31 December 2019

New Year's Eve. At home and no visitors expected. A brilliant Christmas in the Peak District with la famille. A day of brilliant winter sunshine and not a breath of wind, so what could be better...

Beach 111. Rumbled

I can’t recall the world before the Great Death. Aged eight when it started, Adam would remember that world, but he’s not much of a talker. I’ve heard plenty of stories though. Goodfleet is the only settled town on this coast. Northwick, about twenty miles from here, is double in size and population and is the capital of our region. The villages were abandoned and now lie empty; nature is busy removing them from existence and soon it will be as if they never existed.

Some people tried to stay put and survive but there just weren’t enough of them to make a go of it. If they didn’t give in and move into Northwick, people say they either starved or went mad. From time to time in the early days, the scavvies would chance upon a family that had somehow clung on against the odds, still scratching an existence of sorts, but now even they are gone, like dust on the wind.

Alice stared at the caravan ceiling. She hadn’t noticed when the drumbeat of the rain had ceased. Driven by a fresh southwesterly wind, for hours it had been breaking in waves like a tide on the roof of their tin palace. Now, the wind had eased and the rain had stopped. Earlier that morning it had soaked them as they’d cycled down to the farm. Fortunately, they had managed to light the wood stove and, in an attempt to dry their jackets, had set up a washing line in front of it. 

Veer had already finished dressing. Alice grabbed her jeans off the fireguard and quickly pulled them on. “There’s someone outside,” she whispered. She twitched the curtain and wiped a small round hole in the condensation. Rob was outside, walking slowly around the caravan. Alice held a finger to her lips and pulled Veer down to sit beside her on the edge of the bed. They sat huddled, not daring to move, hardly daring to breathe, allowing their eyes to do the talking. Underneath the raw fear, Alice felt a strange new excitement welling up from within her. She gripped Veer’s hand and brought it to her mouth, locking her eyes to his, waiting. A tiny sound, a scuffle from outside, broke her attention; her focus switched to the main room. The noise came from the outside door. As they watched, slowly, little by little, the door handle began to turn. Then it stopped and slowly reversed direction. The door stayed shut. Gradually, Alice felt the tension begin to subside. She held Veer’s hand in her lap and whispered, “Let’s not go just yet.”

Veer put his arm around her shoulders and held her while they waited. A cursing shout followed by a loud bang made them both jump. Rob had either punched or kicked the side of the caravan. A muffled wail of pain preceded the sound of the gate clanging shut. Then silence. Alice leaned her forehead on Veer’s arm and rested there for a few moments, feeling his warm, soothing breath on her neck. The world had retreated once more. And in that moment, in that place, a brand new feeling had been born within her. It was something like the tranquillity she felt when deep inside a favourite book, wrapped in its story, absorbed by its images. This, however, was so new that she could not name it, but she sensed its depth. Looking at Veer, submerged in his presence, she hoped with all her heart that he shared this feeling. She wanted them to stay like this forever.

Inevitably, the outside world soon returned. The indignant bellow of a steer somewhere out on the marshes disturbed Alice’s thoughts and the feeling began to fade, like the story in a shut book. Alice chanced another glimpse out of the window, to see Rob cycling furiously up the track, splashing through every puddle as he went. She returned to the bed. “He’s gone,” she said. She reached her arms up, locking her hands behind Veer’s neck, and rested her head on his chest. “Cheeky bugger’s using the best bike in the shed. Terry and I spent two days rebuilding that. He’d better clean it up after he’s used it,” she said happily, and they kissed.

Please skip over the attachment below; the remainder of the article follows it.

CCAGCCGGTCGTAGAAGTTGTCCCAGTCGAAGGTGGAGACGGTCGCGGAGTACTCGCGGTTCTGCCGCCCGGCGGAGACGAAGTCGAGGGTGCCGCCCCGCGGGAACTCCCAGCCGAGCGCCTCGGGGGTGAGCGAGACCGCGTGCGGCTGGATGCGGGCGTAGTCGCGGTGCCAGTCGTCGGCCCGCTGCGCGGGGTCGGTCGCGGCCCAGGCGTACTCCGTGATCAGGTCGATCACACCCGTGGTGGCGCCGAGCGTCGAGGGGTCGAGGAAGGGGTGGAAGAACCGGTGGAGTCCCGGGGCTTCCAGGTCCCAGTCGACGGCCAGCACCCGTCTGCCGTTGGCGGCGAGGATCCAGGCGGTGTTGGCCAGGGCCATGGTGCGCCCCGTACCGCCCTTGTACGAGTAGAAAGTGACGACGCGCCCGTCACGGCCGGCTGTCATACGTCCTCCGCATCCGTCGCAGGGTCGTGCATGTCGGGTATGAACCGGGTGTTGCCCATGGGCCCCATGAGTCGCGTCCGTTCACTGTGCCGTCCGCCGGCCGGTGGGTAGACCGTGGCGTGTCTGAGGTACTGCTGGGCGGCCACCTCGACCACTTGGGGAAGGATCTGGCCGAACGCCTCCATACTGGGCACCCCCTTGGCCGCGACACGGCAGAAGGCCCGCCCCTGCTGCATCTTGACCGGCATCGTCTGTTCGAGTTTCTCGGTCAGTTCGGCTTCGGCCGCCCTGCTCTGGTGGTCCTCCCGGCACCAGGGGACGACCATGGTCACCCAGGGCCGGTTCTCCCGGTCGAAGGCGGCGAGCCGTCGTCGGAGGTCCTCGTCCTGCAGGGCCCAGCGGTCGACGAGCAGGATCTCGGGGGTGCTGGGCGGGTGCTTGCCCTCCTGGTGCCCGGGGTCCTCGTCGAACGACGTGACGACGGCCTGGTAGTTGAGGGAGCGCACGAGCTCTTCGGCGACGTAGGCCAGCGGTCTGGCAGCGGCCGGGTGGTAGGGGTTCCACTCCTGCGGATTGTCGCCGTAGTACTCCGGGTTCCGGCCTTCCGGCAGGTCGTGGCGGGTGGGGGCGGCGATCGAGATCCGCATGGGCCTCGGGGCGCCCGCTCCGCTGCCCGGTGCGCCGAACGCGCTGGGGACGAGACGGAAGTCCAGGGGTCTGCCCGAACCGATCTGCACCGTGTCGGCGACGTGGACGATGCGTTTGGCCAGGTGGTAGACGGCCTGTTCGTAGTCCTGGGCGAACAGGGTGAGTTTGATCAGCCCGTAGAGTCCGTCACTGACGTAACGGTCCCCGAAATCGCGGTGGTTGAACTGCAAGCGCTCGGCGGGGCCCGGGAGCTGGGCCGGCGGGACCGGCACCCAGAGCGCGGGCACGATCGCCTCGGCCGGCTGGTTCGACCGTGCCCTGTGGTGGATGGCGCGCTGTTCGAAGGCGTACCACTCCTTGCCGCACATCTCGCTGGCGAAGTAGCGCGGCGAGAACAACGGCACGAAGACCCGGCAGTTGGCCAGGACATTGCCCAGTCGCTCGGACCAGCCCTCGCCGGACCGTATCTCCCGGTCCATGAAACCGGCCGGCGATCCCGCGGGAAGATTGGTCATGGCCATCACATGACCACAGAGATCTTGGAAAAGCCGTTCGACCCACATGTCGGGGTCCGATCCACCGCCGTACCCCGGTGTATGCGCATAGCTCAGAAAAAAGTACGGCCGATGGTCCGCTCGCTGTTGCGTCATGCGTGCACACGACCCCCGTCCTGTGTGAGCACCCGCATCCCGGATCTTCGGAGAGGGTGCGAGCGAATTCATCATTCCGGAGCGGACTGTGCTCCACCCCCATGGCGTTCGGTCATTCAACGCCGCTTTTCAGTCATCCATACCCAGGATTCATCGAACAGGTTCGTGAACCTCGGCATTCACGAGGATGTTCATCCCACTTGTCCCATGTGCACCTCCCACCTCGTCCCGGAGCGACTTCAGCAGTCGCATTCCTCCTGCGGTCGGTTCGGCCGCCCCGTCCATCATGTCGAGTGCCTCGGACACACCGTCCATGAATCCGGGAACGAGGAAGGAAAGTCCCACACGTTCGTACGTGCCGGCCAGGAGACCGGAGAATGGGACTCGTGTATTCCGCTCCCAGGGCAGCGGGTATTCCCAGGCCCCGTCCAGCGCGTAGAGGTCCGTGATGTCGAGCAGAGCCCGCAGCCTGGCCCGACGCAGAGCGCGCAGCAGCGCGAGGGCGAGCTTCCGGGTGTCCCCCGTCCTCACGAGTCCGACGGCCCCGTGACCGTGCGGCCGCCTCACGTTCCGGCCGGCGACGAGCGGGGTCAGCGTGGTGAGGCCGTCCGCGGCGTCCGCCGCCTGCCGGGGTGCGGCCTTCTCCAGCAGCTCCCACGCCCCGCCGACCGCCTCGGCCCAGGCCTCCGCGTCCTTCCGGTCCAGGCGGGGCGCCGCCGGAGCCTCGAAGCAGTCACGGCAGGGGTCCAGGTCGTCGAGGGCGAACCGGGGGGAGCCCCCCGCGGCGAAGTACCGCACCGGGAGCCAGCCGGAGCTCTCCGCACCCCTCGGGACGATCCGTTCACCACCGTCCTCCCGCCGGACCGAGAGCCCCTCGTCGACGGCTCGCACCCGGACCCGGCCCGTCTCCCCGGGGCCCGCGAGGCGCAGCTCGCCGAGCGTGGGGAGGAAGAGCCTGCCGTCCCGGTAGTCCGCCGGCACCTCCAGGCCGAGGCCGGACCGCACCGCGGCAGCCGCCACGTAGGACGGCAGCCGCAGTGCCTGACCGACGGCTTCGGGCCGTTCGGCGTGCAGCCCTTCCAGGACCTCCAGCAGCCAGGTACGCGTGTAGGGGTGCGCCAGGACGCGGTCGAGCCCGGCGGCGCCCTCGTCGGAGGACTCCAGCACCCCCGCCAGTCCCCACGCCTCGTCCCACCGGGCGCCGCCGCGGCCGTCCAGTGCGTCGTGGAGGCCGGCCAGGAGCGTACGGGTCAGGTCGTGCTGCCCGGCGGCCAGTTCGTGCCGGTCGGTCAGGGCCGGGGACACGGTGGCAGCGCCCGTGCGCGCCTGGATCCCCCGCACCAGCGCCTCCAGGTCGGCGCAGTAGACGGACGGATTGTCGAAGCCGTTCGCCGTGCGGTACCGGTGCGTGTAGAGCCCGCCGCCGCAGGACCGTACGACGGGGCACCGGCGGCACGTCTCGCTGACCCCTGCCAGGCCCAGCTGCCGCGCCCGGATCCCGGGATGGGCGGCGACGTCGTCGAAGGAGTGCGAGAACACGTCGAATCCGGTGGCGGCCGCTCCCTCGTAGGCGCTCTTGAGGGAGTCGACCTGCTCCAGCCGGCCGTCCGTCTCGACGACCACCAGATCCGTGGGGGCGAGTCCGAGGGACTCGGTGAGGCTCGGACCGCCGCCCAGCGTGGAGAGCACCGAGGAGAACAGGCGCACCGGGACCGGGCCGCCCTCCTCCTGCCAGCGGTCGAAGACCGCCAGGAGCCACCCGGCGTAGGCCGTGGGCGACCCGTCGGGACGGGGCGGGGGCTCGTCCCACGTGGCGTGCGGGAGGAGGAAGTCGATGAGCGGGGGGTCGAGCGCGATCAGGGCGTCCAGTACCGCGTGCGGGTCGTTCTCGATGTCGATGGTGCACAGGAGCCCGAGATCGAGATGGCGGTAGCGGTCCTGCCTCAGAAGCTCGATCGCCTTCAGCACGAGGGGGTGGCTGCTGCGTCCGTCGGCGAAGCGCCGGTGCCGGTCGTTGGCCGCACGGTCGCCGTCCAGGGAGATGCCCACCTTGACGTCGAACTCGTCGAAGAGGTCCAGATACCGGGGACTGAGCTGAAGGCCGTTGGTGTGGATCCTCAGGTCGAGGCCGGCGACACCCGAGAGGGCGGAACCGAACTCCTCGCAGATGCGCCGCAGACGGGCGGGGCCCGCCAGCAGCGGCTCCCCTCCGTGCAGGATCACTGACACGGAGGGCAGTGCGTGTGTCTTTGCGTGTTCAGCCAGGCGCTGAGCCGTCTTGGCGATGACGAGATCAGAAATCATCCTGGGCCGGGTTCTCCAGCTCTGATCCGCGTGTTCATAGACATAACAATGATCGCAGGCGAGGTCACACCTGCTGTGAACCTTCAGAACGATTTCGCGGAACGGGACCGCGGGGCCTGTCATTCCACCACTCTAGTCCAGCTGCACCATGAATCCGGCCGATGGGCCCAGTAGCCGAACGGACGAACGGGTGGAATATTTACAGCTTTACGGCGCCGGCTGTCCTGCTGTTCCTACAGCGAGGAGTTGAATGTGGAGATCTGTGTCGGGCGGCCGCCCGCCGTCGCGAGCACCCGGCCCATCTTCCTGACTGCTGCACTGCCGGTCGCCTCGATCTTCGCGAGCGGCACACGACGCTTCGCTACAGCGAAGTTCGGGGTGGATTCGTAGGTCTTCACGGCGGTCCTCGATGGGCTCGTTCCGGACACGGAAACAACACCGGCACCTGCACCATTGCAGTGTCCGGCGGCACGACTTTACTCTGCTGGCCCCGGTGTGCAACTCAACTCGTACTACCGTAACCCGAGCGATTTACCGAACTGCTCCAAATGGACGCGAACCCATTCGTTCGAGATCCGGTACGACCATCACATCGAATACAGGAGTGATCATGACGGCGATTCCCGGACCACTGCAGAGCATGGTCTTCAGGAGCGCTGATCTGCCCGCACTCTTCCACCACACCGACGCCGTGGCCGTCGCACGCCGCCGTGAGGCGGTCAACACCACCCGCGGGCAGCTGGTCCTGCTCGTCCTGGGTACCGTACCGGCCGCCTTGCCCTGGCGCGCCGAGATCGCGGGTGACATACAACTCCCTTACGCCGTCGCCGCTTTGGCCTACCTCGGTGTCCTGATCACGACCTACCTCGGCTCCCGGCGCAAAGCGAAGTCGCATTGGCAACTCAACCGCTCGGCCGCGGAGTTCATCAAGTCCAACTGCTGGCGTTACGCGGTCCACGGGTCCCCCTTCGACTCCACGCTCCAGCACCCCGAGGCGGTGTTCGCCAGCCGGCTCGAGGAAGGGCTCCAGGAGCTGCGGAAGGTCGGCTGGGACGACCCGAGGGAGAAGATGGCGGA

“Good thinking, bringing the bikes inside,” Veer said. “Do you think he knows?”

“Well, he certainly suspects, that’s for sure. He’s not stupid.”

“You thought he’d never come to the Mere, didn’t you?”

Alice looked thoughtful. “I did, but plainly I was wrong.”

Veer felt completely out of his depth. He had landed in the middle of a family quarrel, and it wasn’t even his family. He was the cuckoo, squatting in the centre of a once-cosy nest. “Well, I don’t think he came down here out of brotherly concern, do you? I guess you underestimated his feelings,” he said despondently.

“I guess I did, or maybe I simply didn’t want to think about it. But it’s his own fault. I tried to tell him.”

“That doesn't change anything though, does it? I guess I’m going to have to keep my distance from now on.”

“No!” Alice cried. “You can’t mean that. I need this. I need you.”

Veer cupped her face with his hands. “I …” His reply was interrupted by a gentle knock on the caravan door.

“Who can that be? It can’t possibly be Rob,” Alice whispered, panic clearly written in her features.

Veer swallowed. “Only one way to find out,” he said, his voice little more than a croak.

Alice unlocked the door and swung it open. A huge man, dressed in a black oilskin suit and black wellington boots, stood outside. His shaded face, framed by the stiff hood, did not look hostile. It was a lived-in face, stubbly and tanned. The only other visible part of him was his fingertips, which he used to scrape back his wet hair. “I thought it was about time we met,” he said. The man regarded her with an air of detached amusement. It was as if he knew her, as if he was aware of her entire life story. “I’m Jack Newman.” He held out a hand.  

Alice gripped it and they shook. “I’m Alice. I…” she faltered. She wondered if he expected her to come outside. It sounded daft inviting him into his own caravan.

Then he looked past Alice and addressed Veer. “Why not put the kettle on, son? I’ve got some rolls and butter here,” and he held up an old shopping bag.

Jack Newman was a big man. Though the oilskins would have made anyone look huge, he more or less filled them. Standing in front of the stove, he pulled the jacket over his head and dropped it onto the floor where it stood, stiff and unsupported, like the top half of a charcoal snowman. The bottom half he kept on, slipping the braces off his shoulders as he sat down opposite the children. His bare, muscular arms, resting on the table between them, revealed scars and army tattoos.